And employees who prefer to live in either more urban or more rural areas can still easily commute from the Wasatch Front or surrounding Summit and Wasatch counties. That complete package is rare in the tech world, Stucker said. It has made it easy for 3DSIM to hire top software engineers from all over the country, in addition to drawing from the talent pool local colleges like the University of Utah and Brigham Young University continue to churn out.

"You have this larger culture of engaged tech people who are also very active in biking and skiing and hiking and whatever else they find here," he said. "You get this self-feeding cycle of people enjoying living and working here."

Jeff Jones, Summit County's economic development director, said the numbers back up the notion that Park City is in the midst of a tech wave. According to data from his office, Summit County has added nearly 1,000 tech-related jobs since 2010. They pay an average wage of nearly $80,000 — well above the county average of $48,200 — and account for roughly 10 percent of Summit County's gross regional product.

The trend seems unlikely to slow. Projections from Jones' office indicate 730 more of those jobs will be added within the next 10 years. Additionally, he said surveys from the American Planning Association show that baby boomers and millennials view making areas desirable places to live, complete with good schools and alternative transportation options, is the best way to make economic improvements.

Which is to say Park City is seemingly well positioned for the future.

"A great community can attract a lot more jobs as opposed to just going out and chasing companies," Jones said.

Ted McAleer is another person who believes in the future of Park City's tech scene. As the managing director of PandoLabs, a nonprofit in Jeremy Ranch devoted to nurturing startups and helping entrepreneurs, he's had a front-row seat to the growth of companies like AtlasRTX, Mountain Hub (formerly Avatech), Avi-on and 3DSIM.

But he is also adamant that much more can be done to foster the industry in Park City, which loses out on some startups to places along the Wasatch Front where it's cheaper to operate. McAleer said the topic of economic development should draw more attention from the community but is currently eclipsed by discussion of issues — albeit important — like affordable housing, traffic and energy sustainability.

"We've got this tremendous asset," he said, adding that officials should be more focused on utilizing the Park City Tech Center in Kimball Junction. "If we just promoted it appropriately, we could get a lot more tech companies coming here.

Cruising Park City on E-Bikes

Aug 31, 2017

Park City’s e-bikes make cruising around the city (and up to the mountains) a breeze.  

Insert from article: "The initial public response has been more than encouraging. In the bike share’s first month the Park City e-bikes were ridden nearly 6,000 times for a combined 19,000 miles (user stats are updated daily at, an average of 200 rides per day.

As with most programs, a credit card app unlocks the bike and the user gets charged according to how long the bike is used. The Park City prices are $2 for the first 45 minutes, then $2 for each additional 30 minutes. There are also reduced rates for monthly and yearly passes."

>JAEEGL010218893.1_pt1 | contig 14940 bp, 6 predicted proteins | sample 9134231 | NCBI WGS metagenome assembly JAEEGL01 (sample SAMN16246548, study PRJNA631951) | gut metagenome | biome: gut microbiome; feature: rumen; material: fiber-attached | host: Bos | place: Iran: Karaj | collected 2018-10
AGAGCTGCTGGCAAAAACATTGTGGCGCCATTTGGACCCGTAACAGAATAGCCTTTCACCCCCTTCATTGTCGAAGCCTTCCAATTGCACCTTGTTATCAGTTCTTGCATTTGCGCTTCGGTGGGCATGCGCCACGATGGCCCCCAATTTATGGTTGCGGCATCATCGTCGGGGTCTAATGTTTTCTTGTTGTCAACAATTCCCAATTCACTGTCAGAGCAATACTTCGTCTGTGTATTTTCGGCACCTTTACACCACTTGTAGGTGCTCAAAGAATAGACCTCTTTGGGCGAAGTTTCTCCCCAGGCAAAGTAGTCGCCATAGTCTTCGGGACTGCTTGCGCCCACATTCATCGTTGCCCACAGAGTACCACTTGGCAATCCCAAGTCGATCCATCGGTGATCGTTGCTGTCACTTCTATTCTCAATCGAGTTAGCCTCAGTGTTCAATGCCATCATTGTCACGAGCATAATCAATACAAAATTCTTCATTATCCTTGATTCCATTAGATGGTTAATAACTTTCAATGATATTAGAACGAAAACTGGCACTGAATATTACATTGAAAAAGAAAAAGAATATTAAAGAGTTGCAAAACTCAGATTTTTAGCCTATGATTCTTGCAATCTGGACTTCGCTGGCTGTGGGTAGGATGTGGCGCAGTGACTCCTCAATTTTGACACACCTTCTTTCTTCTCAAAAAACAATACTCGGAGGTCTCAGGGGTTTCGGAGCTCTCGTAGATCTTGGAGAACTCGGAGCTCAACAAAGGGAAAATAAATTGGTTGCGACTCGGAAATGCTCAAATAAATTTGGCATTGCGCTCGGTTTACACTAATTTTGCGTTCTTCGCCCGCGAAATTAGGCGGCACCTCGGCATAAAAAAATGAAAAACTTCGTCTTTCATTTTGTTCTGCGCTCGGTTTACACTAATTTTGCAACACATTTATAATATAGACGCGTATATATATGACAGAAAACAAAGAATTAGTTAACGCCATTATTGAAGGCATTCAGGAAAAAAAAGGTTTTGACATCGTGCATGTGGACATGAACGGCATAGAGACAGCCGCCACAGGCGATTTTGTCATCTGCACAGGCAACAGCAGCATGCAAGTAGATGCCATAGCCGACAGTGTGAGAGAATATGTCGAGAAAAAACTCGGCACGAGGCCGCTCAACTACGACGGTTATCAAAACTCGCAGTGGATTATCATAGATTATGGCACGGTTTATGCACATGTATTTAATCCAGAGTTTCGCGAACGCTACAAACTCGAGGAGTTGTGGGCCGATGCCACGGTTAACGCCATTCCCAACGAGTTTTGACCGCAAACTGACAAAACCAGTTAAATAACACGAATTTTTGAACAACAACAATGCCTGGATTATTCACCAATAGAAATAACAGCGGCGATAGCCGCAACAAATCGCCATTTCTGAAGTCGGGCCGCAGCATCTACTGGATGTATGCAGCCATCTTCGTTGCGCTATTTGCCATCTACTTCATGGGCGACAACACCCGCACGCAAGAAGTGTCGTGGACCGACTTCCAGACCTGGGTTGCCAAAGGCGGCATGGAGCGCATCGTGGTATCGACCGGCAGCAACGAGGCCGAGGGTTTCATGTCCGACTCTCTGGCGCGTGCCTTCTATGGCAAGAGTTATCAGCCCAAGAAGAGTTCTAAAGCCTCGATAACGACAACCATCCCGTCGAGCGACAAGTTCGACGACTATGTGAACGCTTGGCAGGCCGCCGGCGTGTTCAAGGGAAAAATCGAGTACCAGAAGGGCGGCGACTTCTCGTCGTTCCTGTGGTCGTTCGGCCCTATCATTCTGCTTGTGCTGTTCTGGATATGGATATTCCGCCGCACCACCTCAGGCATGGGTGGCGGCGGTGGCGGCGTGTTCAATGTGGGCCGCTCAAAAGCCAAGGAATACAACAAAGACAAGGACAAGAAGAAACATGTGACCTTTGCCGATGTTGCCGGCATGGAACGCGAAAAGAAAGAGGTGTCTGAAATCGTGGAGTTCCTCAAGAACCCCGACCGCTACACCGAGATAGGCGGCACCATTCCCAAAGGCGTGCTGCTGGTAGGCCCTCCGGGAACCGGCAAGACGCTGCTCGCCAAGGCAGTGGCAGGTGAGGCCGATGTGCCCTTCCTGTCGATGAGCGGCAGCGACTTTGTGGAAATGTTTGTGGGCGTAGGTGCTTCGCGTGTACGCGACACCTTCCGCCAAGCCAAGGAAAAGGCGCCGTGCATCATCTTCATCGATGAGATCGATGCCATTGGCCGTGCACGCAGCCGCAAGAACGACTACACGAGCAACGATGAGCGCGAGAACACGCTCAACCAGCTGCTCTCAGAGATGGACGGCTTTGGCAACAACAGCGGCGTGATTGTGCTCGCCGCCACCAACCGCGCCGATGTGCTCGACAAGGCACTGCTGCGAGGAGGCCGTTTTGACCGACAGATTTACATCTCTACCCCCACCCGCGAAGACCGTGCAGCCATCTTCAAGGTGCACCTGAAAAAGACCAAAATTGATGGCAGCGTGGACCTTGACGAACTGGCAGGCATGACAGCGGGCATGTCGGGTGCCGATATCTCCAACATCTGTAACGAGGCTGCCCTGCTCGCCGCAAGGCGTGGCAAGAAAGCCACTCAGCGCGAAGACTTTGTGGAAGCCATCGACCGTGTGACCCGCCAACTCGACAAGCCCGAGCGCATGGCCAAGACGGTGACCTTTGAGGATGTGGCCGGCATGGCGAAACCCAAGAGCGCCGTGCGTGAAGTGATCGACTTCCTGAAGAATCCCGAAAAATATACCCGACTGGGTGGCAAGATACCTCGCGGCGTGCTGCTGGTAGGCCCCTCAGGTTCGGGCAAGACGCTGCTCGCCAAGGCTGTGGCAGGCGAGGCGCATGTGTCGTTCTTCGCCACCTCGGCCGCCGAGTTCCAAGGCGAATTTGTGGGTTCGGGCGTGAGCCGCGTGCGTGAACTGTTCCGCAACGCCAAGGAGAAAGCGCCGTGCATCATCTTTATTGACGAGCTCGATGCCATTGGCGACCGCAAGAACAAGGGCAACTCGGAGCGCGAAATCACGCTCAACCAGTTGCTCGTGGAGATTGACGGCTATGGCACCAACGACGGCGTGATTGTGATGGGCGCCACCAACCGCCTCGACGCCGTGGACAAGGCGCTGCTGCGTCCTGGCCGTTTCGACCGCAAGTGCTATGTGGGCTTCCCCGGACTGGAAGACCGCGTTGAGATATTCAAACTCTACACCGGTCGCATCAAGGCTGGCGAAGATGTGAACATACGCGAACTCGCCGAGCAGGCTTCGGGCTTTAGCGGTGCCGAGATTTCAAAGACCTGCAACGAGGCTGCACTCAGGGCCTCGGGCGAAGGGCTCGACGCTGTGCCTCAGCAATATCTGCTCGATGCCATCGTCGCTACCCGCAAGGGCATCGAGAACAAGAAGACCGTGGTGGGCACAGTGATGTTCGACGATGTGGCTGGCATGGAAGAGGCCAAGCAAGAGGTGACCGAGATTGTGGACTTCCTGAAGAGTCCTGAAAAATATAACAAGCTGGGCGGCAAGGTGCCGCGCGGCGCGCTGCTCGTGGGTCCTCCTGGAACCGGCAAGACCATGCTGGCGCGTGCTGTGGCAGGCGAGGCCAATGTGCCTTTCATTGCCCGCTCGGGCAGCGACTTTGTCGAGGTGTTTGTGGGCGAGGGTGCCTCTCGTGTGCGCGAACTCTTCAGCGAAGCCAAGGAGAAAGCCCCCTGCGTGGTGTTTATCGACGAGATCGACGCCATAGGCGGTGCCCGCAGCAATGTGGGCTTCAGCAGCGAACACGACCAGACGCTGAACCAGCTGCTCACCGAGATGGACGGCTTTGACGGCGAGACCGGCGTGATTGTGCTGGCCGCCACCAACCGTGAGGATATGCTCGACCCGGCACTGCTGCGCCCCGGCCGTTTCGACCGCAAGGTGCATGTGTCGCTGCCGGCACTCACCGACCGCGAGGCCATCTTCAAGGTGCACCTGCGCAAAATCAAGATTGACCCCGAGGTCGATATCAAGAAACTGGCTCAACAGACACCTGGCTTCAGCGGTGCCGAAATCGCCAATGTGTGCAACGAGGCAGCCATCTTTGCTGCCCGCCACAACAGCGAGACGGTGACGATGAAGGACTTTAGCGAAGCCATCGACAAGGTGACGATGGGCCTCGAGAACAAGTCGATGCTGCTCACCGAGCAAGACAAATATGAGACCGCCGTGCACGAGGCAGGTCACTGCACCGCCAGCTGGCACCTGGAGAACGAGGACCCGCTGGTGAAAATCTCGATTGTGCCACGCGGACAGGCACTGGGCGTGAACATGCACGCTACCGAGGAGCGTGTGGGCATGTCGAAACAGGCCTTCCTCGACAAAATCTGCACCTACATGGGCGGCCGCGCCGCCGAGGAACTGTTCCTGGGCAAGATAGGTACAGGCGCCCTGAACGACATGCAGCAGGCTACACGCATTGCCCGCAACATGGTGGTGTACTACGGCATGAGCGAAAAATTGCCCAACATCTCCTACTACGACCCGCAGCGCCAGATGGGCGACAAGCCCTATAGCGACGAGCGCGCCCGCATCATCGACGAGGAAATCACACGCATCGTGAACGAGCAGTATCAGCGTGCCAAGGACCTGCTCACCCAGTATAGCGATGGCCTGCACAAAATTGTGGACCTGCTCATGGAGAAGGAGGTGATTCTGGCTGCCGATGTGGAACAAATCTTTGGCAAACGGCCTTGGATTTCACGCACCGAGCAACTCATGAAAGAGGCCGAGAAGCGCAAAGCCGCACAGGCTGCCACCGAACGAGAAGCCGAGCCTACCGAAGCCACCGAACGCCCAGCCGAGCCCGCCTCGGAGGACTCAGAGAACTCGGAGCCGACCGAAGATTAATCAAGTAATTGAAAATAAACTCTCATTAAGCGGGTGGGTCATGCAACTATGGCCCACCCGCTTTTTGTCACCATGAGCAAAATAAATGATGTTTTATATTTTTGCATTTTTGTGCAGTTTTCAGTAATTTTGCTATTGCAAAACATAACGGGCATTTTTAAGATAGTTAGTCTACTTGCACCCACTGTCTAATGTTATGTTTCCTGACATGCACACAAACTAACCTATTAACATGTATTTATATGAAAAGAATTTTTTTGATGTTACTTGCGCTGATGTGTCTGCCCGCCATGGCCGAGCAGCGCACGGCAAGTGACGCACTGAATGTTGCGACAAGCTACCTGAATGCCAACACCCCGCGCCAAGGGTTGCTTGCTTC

For full article:


Park City, Utah Real Estate Update

Aug 28, 2017


Utah is aging beautifully...

Aug 24, 2017

Utah was ranked the best state to grow old in.
A new survey from ranked all 50 states on how great a place they are to grow old in. The rankings were based on categories including quality of care, cost of living and available health care.



Breaking News: Deer Valley Resort to be acquired by newly formed multi-resort entity.

Aug 21, 2017

UPDATED: Deer Valley Resort to be acquired by newly formed multi-resort entity

Bob Wheaton, president and general manager, says deal represents an opportunity for the iconic ski area

Successful Art festival

Aug 15, 2017

After a successful Arts Festival, the Arts Festival Partners are ready to roll up their sleeves and start planning a Park City Arts and Culture District.

Kimball Arts Festival

Jul 23, 2017

Kimball Arts Festival  August 4 – 6

Park City’s Kimball Arts Festival has been taking place for 48 years. With a run like that they must be doing something right. The Arts Festival features all mediums of art and serves as the largest fundraiser for the Kimball Arts Center enabling the center to offer exhibits and exhibitions free to the public year-round.

In case you are still looking for something to do, Park City’s Egyptian Theatre programs every weekend of the year, and of course Park City’s bars and restaurants deliver an experience event worthy regularly. The Park City Gallery Association hosts monthly Gallery Strolls, and we happen to know a place or two to find your summer event wardrobe while we’re at it. Yes, Historic Park City really is the ‘Main Attraction.'

5 Fun and FREE Things to Do in Park City this Summer

Jun 30, 2017

Yes, ski towns are expensive. But it’s also true that, in Park City, some of the best things in life are still free.

By Melissa Fields 6/23/2017 at 1:31pm

Full Article: 5 Fun and FREE Things to do in Park City this Summer